Best things to do in Japan
Are you planning to visit Japan? If so, we’ve got all the must-dos for you to get the most from your adventure with these exciting activities.
Must do in Japan: From cities to skiing and everything in between
Whether you seek adventure, cultural experiences, shopping or enlightenment, Japan has something to offer every type of traveller. This fascinating archipelago of volcanic islands is like no other place you’ve visited, where ancient temples sit side by side with neon lit streets. The trick is to sample all Japan has to offer – from the weird and wacky to the humble and serene. We’ve compiled some of the best experiences of them all. Below are the top 10 experiences not to miss in Japan.
Fun things to do in Japan
1. Visit Japan’s bustling capital
When it comes to searching for things to do in Tokyo, the options are endless! Every imaginable urban adventure is found in Tokyo, from luxury shopping and Michelin-starred restaurants (the city has more three-star restaurants than anywhere else in the world) to capsule hotels and vending machines serving up hot noodles.
If you’re wondering what to do in Tokyo, you’ll be overjoyed with the great number of options. If it’s culture and education that you’re after, then it’s time to head north to Ueno. If you happen to be around in early April then you won’t want to miss Ueno Park’s cherry blossoms, which line the street leading towards the Tokyo National Museum in spectacular fashion. The museum is well worth a visit with its collection of artefacts from Japan’s rich history, including samurai swords and beautifully embroidered kimonos.
Not far east of Ueno, just across the Sumida River, is the Ryogoku Kokugikan stadium, the ultimate place to catch a legendary sumo tournament. There’s only one catch: it has to be sumo season! Tournaments run for two weeks at a time in January, May and September. For the full schedule, and plenty more sumo-related information, visit the sumo website.
2. Explore world class shopping in Tokyo.
When it comes to shopping in Japan, Tokyo really has it all. Even if shopping at Hugo Boss isn’t on the cards, an hour spent meandering the boulevard of Omotesando in the affluent Aoyama shopping district of Tokyo will reveal a street-long showcase of luxury merchandising, contemporary architectural marvels and fantastic people-watching.
Directly adjacent to the high-end glamour of Aoyama is the younger, cooler Harajuku district, a name that shot to international acclaim in early 2000 with the release of pop singer Gwen Stefani’s song “Harajuku Girls”. Here, experimental street fashion rules, and colour-clashes, quirky vintage and cosplay (costume play) are the order of the day.
Speaking of all things cool, hipsters in the know congregate at fashionable Shimokitazawa, a small neighbourhood just west of Shibuya, comprising of undersized laneways littered with vintage clothing shops, artisan wares, stylish cafés, bars, theatres, live music venues and art house cinemas – such as the creatively named Tollywood Short Film Theater. In Shimokitazawa, known colloquially as Shimokita, you’ll find cutesy doughnuts with iced cartoon faces, vintage couture and vinyl records.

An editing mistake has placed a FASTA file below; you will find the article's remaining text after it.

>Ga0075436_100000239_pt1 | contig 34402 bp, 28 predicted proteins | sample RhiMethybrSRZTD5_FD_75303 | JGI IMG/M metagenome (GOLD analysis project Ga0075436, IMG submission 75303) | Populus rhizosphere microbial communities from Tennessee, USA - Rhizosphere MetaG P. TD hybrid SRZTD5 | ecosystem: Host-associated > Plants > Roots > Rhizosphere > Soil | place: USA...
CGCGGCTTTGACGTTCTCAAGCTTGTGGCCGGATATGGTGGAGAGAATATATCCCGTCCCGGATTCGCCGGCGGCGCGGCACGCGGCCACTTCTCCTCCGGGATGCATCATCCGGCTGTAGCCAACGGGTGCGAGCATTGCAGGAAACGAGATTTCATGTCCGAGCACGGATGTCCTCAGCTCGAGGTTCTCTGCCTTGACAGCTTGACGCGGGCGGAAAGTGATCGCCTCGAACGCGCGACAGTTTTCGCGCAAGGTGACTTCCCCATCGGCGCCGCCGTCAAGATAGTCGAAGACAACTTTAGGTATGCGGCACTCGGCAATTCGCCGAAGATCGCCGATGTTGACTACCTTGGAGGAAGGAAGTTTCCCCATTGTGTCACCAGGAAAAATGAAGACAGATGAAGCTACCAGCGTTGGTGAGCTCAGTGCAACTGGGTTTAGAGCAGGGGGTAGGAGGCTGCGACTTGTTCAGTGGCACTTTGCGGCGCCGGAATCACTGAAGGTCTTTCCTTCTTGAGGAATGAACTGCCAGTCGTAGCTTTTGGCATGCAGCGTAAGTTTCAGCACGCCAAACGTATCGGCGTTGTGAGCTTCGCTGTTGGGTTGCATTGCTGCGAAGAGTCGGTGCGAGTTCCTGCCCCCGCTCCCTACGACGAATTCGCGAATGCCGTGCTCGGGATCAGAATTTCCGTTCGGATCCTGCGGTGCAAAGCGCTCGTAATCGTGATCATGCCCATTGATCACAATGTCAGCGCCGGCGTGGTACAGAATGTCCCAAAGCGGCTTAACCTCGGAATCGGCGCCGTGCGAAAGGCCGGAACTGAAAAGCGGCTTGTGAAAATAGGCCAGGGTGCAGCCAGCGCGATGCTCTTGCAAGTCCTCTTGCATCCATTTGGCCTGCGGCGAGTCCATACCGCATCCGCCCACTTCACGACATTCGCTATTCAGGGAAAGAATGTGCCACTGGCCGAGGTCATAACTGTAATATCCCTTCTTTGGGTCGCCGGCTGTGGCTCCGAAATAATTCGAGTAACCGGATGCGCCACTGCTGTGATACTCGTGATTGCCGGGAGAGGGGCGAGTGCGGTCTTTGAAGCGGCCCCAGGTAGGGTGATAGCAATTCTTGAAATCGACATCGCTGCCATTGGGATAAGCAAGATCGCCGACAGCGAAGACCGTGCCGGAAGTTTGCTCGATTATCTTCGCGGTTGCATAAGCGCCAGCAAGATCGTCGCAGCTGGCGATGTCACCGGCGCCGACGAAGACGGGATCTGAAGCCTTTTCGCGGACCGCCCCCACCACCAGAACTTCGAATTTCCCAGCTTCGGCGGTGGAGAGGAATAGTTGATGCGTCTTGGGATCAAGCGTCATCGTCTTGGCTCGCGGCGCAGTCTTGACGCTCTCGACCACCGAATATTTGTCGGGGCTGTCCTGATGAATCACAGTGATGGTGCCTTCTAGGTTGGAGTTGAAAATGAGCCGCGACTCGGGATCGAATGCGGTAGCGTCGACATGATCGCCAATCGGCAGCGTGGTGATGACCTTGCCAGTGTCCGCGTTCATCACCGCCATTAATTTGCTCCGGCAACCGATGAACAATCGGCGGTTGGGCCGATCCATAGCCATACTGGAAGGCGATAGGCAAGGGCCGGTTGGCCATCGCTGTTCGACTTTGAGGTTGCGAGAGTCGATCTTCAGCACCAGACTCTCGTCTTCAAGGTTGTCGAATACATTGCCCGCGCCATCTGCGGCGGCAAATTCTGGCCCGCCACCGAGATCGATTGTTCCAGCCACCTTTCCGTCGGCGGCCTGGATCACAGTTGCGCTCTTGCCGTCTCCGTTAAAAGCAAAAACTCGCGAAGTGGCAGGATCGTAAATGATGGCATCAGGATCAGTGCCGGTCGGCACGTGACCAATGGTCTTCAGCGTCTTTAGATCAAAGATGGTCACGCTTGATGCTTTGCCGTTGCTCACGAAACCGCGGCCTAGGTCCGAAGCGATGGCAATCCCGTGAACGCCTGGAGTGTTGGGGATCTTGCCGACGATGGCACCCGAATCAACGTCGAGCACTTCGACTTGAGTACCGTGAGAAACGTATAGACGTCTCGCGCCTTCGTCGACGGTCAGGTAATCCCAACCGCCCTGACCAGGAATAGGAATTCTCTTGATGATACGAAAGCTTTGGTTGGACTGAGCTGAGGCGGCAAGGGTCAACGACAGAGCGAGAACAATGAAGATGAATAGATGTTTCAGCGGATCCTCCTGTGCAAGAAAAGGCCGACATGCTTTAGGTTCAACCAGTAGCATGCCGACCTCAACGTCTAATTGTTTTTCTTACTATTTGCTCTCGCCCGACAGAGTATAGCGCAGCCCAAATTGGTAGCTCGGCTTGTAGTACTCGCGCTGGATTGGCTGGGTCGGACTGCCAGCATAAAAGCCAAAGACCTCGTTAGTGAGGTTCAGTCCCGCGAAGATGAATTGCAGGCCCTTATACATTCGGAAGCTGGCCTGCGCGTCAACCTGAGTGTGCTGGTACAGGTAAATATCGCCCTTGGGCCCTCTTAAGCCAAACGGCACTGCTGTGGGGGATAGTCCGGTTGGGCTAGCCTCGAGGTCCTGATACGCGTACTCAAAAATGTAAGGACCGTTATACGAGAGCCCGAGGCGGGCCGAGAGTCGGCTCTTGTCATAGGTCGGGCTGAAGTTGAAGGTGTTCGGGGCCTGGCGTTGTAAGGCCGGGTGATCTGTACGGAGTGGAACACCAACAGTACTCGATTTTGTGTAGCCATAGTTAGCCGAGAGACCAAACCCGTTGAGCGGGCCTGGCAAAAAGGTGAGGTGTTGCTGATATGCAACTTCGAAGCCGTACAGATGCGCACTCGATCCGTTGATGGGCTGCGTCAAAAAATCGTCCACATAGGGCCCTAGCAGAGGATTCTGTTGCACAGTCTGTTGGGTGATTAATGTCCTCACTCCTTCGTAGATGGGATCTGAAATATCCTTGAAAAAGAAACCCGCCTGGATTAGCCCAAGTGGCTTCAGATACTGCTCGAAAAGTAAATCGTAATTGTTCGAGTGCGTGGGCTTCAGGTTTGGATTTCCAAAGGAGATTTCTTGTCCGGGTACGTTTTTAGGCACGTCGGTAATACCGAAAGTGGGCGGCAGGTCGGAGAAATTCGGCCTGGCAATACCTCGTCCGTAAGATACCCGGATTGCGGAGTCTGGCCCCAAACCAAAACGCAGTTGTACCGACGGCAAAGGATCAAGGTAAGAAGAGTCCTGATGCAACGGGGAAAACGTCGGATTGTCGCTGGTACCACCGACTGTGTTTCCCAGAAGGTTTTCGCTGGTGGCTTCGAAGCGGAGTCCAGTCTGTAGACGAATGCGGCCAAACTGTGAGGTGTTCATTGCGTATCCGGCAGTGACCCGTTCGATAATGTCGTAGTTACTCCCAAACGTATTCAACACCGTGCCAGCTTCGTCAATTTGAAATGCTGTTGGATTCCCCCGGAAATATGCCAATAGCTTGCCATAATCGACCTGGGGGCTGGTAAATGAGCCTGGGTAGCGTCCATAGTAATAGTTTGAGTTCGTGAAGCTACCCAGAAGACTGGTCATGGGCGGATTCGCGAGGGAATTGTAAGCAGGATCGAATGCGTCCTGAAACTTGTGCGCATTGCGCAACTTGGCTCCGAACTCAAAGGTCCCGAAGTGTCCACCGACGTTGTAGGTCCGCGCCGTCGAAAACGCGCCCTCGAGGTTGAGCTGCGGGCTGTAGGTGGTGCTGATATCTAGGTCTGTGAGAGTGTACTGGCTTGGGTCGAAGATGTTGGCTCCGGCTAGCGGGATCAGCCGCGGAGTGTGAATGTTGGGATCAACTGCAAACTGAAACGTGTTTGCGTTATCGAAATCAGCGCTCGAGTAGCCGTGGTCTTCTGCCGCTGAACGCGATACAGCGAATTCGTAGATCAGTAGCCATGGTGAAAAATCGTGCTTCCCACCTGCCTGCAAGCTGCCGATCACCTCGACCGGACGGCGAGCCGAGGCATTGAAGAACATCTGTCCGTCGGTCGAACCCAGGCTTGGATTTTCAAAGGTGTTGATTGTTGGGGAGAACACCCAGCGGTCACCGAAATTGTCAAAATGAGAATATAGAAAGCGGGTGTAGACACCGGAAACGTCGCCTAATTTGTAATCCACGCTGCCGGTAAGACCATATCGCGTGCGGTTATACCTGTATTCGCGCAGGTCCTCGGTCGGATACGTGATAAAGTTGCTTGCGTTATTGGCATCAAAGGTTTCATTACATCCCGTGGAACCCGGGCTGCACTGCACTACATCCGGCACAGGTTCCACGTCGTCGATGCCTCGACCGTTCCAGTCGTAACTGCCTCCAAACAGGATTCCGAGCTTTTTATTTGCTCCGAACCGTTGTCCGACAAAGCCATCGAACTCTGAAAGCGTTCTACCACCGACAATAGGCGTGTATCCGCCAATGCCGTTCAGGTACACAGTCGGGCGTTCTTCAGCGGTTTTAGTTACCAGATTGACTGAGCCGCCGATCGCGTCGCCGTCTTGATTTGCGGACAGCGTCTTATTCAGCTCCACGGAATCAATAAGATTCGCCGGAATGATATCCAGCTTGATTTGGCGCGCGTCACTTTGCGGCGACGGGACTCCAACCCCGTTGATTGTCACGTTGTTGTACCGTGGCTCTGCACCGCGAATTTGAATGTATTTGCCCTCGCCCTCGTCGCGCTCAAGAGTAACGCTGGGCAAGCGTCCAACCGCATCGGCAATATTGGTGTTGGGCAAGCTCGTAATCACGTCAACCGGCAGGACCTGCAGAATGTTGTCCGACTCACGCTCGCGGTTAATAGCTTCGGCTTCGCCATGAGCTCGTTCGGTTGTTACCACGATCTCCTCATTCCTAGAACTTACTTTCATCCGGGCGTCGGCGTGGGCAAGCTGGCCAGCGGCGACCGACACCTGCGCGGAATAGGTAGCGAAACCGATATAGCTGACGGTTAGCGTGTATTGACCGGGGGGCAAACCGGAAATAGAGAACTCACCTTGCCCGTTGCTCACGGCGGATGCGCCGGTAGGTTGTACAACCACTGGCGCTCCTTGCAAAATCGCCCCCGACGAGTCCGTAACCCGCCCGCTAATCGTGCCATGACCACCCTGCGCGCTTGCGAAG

3. Ride the Japan bullet train to Osaka
For a chance to marvel at Japan’s triumph of technology, it’s worth catching one of their famous bullet trains (Shinkansen) to Japan’s third largest city, Osaka. The Shinkansen network of high-speed rail beats most other modes of transport across Japan in terms of comfort, time and efficiency.
You’ll be astounded by how quiet and smooth a ride on the bullet train can feel – especially when you consider that it’s travelling at up to 285km an hour.
Once in Osaka, there’s plenty to keep you busy. Highlights include shopping in the Umeda area, a trip to Universal Studios Japan, or a visit to the remarkable Osaka Aquarium – one of the largest and most impressive in the world.
Don’t leave the city without immersing yourself into the food culture in Dotonbori, where you’re likely to hear the common local phrase ‘Kuidarore’, meaning ‘eat till you drop’. The neon-laden area has a futuristic feel with its masses of lights and illuminated mechanical signs – look out for the famous running man! It is packed with tempting culinary choices to suit every budget.
Delve into Japanese culture
4. Visit the Japan Onsen pools in Kyushu
The third-largest island by size, Kyushu is at the most south-western end of Japan. Here you’ll find some spectacular hikes across volcanic craters, tropical green coastlines, and some of Japan’s finest surf spots.
Travelling south towards the centre of the island, you’ll discover one of those textbook Japanese experiences, the hot-spring resort. Kurokawa Onsen is a town laden with hot-spring baths, or ‘onsen’.
There’s a handy website listing which onsen includes inn accommodation and offers English-speaking staff.